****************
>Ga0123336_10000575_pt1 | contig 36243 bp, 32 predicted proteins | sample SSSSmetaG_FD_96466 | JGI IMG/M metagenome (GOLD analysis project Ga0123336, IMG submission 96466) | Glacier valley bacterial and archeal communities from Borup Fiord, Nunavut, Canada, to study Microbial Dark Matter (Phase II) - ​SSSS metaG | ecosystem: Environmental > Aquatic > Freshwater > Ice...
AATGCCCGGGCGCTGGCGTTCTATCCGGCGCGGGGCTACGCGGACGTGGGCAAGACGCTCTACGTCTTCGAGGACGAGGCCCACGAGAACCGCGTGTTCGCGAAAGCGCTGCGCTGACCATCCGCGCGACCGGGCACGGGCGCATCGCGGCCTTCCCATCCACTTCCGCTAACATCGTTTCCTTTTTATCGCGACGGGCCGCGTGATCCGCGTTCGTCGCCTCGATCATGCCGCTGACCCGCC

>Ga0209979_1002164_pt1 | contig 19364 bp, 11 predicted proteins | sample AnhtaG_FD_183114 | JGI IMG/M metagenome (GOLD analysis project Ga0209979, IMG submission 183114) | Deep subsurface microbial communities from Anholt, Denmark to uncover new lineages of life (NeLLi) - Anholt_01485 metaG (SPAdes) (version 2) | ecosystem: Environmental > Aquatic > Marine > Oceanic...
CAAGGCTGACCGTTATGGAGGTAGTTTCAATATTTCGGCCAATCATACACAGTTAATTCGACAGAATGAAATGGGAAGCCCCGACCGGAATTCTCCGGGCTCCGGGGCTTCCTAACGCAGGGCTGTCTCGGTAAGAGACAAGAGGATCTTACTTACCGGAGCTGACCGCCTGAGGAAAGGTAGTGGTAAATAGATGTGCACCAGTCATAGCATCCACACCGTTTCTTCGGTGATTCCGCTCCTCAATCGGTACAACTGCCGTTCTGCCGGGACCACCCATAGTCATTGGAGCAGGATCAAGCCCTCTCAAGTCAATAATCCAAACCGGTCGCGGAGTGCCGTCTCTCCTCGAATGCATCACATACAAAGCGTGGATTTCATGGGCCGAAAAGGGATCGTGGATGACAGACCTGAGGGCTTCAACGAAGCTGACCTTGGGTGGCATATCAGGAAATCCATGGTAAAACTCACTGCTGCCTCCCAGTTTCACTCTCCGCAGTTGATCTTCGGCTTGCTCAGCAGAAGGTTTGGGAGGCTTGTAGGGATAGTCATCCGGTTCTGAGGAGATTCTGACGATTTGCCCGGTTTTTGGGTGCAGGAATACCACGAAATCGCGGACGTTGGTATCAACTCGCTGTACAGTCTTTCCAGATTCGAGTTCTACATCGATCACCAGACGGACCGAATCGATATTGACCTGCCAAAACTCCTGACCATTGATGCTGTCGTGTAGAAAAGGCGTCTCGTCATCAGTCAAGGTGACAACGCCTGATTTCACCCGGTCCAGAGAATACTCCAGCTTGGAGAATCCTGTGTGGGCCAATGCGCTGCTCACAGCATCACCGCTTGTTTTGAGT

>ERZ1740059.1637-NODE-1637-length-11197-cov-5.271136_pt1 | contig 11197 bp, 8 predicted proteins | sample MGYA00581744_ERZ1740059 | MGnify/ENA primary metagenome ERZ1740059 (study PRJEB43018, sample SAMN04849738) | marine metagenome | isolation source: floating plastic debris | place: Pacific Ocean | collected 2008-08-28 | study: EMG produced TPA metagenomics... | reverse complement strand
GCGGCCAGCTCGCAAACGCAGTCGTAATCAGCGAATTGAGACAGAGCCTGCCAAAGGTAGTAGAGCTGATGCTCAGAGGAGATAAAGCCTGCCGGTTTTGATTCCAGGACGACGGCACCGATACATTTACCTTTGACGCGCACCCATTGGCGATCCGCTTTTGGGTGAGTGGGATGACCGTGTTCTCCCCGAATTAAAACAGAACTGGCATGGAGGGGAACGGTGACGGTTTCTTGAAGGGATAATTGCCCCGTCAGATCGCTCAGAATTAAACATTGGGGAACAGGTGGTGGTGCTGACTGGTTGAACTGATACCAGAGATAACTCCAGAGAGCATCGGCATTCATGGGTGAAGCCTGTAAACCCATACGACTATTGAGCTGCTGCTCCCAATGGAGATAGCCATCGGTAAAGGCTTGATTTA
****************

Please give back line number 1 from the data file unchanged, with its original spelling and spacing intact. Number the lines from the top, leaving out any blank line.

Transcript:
>Ga0123336_10000575_pt1 | contig 36243 bp, 32 predicted proteins | sample SSSSmetaG_FD_96466 | JGI IMG/M metagenome (GOLD analysis project Ga0123336, IMG submission 96466) | Glacier valley bacterial and archeal communities from Borup Fiord, Nunavut, Canada, to study Microbial Dark Matter (Phase II) - ​SSSS metaG | ecosystem: Environmental > Aquatic > Freshwater > Ice...